2:45- The end of the day is fast approaching, so we need to sneak in some science or social studies time.  I love having it at the end of the day as it is so easy to hook student interest in those areas!  In third grade we study animal and plant populations, force and motion, and weather.  We also study communities, geography, and introduce American history for our social studies curriculum.  Our schedule changes a bit on Wednesdays.  Every other week we have a guidance lesson.  The other Wednesday is devoted to STEM.  Our STEM activities include introducing coding, engineering projects, and STEM problem-solving challenges.

3:20- We are quickly wrapping up our day and getting ready to head home.  We end the day with announcements, cleaning up, and handshake or hug for Mrs. Adams as we exit the classroom.  Our days fly by!

Wednesday, October 21, 2015

Global Read Aloud 2015

We are very excited to once again be participating in the Global Read Aloud.  This is a wonderful project that allows students from all over the world to read the same book at the same time and interact with it in different ways.  We are loving Fish in a Tree by Lynda Mullaly Hunt.  It is the story of Ally, a girl who can't read.  It is also a great story about friendship and how we treat each other.  We have enjoyed reading comments from other students across the globe on Twitter and an online padlet.  We have also posted some of our thoughts on Twitter about the book so far.  It is a great read aloud book and it has been easy to make connections to the different reading strategies and skills we have been working on in class.  Be sure to ask your child for updates about the story as we go!

Wednesday, October 7, 2015

Adaptation Puppet Plays

The students who stay in Mrs. Adams' classroom during Cadet Time have been enjoying some fun fluency work.  We have been busy practicing science scripts (connected to our current area of study- animal and plant populations), creating realistic looking puppets for our characters, and working on adding expression to our reading.  Today we presented our puppet plays to two of the kindergarten classes.  It was great to have an audience to appreciate all our hard work.  A big thank you to Mr. Bieber who let us borrow his sound system so we could really project our voices.  What a great way to make fluency practice fun!!!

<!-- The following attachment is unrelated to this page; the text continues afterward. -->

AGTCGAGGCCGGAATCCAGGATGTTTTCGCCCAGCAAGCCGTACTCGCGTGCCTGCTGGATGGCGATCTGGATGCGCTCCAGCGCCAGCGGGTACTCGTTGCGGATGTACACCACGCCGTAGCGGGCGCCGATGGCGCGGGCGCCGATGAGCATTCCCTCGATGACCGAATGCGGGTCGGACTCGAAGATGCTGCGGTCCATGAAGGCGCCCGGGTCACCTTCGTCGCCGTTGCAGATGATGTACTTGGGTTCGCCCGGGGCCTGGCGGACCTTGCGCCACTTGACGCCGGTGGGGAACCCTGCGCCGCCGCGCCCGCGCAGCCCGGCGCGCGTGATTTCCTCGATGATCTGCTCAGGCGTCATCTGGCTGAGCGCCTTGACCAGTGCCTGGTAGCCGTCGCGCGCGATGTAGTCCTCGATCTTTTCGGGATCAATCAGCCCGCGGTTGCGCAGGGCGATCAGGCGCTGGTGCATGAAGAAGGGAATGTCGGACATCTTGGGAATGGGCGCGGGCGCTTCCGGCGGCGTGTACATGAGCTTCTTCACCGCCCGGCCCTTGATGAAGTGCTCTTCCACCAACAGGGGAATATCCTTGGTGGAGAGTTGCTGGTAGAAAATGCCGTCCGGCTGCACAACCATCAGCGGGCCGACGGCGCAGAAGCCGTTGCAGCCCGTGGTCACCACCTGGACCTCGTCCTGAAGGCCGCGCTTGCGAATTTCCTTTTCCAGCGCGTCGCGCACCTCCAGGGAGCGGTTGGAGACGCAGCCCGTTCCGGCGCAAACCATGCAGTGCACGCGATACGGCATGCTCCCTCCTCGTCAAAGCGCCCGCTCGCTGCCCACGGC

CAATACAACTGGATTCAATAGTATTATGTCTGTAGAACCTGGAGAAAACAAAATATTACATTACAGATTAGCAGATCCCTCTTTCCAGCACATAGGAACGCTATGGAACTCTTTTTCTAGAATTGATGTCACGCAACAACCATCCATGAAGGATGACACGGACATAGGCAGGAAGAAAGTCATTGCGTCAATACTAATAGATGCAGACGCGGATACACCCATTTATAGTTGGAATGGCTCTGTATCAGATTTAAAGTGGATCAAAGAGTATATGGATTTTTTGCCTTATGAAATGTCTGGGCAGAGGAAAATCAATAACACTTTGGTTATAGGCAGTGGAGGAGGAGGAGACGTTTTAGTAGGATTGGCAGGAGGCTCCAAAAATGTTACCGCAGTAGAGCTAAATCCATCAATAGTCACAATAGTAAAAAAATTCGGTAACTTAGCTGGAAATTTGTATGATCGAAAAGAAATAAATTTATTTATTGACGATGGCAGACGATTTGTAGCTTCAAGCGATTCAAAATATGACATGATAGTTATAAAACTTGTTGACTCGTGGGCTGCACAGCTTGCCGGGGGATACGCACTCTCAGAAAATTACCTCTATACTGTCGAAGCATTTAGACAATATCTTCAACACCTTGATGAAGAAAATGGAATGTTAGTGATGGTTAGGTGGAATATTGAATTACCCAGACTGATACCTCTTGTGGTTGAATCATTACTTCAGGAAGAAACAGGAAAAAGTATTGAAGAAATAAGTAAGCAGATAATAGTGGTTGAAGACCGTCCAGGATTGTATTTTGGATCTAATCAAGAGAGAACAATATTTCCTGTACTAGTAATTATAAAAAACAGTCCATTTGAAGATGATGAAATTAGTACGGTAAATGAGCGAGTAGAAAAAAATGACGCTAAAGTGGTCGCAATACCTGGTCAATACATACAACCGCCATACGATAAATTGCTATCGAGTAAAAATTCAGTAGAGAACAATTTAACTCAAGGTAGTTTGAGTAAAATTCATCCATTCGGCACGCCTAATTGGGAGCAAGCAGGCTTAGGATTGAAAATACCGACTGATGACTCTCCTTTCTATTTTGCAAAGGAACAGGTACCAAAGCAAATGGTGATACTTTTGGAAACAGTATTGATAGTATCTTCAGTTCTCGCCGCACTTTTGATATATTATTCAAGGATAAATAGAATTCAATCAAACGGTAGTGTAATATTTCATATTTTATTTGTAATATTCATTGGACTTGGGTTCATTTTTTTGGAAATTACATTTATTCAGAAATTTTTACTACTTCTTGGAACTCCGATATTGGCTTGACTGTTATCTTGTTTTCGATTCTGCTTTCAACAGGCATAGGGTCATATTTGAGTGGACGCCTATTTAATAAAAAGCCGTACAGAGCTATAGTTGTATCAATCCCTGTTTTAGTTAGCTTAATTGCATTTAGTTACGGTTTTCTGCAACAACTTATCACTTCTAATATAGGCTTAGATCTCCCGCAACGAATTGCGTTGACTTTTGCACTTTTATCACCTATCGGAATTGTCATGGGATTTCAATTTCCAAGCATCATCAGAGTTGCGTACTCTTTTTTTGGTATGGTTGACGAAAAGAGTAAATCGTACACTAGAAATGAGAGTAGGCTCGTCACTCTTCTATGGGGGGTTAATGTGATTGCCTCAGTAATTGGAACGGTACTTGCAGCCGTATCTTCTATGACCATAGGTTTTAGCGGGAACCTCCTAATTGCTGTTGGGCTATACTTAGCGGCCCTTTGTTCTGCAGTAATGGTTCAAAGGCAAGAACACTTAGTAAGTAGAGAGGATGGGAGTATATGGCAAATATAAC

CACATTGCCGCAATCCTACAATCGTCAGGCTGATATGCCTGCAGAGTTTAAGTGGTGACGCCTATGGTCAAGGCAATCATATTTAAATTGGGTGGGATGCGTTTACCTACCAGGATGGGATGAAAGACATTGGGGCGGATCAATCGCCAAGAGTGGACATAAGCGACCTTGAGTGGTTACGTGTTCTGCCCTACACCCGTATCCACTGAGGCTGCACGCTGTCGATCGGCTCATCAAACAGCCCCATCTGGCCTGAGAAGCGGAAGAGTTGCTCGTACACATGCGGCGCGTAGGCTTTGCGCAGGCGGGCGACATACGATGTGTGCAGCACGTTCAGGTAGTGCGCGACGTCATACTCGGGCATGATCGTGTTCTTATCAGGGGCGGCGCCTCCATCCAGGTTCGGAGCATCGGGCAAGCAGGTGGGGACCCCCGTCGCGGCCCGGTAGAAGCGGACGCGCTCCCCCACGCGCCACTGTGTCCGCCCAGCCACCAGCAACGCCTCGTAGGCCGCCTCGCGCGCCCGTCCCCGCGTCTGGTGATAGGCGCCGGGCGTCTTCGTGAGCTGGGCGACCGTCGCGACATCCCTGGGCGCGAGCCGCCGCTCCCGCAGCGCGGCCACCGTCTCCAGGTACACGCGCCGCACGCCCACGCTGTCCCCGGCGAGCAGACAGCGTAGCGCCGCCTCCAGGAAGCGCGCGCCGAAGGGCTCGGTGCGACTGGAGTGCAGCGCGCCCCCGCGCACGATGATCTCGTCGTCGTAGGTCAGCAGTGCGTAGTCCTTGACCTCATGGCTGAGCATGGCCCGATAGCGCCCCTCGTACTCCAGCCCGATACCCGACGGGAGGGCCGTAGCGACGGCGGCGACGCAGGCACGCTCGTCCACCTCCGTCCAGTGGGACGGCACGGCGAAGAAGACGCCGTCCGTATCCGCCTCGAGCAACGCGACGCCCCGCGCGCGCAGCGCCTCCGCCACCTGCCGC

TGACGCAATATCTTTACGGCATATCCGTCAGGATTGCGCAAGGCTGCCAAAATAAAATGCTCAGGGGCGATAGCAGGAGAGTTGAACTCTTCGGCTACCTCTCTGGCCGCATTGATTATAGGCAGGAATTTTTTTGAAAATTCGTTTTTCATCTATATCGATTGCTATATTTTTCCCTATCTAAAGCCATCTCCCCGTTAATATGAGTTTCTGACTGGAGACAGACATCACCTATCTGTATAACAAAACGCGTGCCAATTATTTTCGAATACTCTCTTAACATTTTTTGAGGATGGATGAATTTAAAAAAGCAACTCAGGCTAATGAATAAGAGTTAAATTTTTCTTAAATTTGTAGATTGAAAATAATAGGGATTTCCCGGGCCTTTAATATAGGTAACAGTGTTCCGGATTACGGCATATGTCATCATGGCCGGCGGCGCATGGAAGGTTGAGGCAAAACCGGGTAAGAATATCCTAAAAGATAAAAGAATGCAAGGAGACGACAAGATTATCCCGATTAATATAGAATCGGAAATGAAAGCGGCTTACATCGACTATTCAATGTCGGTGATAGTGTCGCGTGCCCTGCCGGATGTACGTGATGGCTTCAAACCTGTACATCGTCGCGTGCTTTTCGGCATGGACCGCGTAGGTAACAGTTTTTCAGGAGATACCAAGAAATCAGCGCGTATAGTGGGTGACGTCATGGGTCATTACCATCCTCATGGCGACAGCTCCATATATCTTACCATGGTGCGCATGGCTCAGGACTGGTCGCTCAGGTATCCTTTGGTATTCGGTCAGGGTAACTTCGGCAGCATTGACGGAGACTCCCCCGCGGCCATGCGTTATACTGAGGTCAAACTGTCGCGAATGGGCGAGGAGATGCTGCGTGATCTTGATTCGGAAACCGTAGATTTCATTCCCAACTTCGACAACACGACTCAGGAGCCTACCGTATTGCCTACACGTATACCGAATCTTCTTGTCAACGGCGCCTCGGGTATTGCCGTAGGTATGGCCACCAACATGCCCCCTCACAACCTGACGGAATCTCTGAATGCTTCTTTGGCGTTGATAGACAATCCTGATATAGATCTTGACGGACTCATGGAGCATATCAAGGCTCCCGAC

Sunday, October 4, 2015

Wonderful Reading Resource

We appreciate all that you do as parents, and I often get questions from you about how to help your child progress as a reader.  Here is a wonderful resource for you to use.  The link below will take you to the Iowa Reading Research Center which has a wealth of information about reading and writing.  It has great articles as well as reading resources.  It is definitely something to check out!

Below is one blog post from the site about helping your child choose appropriate books.  

How to Find the Right Books for Your Child 

(Taken from:

Posted on: September 25th, 2015 by | No Comments
books library how to find
How do I know if the books my child is reading are a good fit for him? This is a question I ask myself all the time. As Griffin is growing into a young reader, it is a challenge for me to find books that are just right for him to read independently. Over the past couple months, he has been able to read more and more words, but I have continued to struggle with finding books that aren’t too difficult or don’t appear too easy.
That’s where the IRRC Family Resources Collection comes into help. If you search “find right books” in the Collection, you will find two resources (an article and a video) that can help you determine which books are just right for your child to read. These two resources share similar information, but each offers some unique tips for how to best select books with your child. Keep reading to learn how Griffin and I used the “Finding the Right Books for Your Child” video and article to help Griffin find books that were a good fit for him.
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This quick two-minute video clip demonstrates how a parent learned how to help her son find books that would “challenge, but not overwhelm him.” The child’s teacher recommends using the “five finger rule” to help the mother and son select books that are just right. The “five finger rule” is where a child picks up a book, opens to any page, and attempts to read the entire page. For each word the child doesn’t know, they should hold up one finger. If the child misses more than five words on a given page, the text is likely too difficult for them to read independently. If they hold up fewer than five fingers, the book is likely a suitable book for the child. Search “find right books” and click on the title with the blue video icon below it to learn more about how to use the “five finger rule.”
This article from the IRRC Family Resources Collection has great tips for how to select books that aren’t too difficult or too easy for your child.   It, too, suggests the “five finger rule” as well as information on how to get your children motivated to read by searching based on their interests or for a particular author. Search “find right books” and click on the title with the green article icon below it to learn more.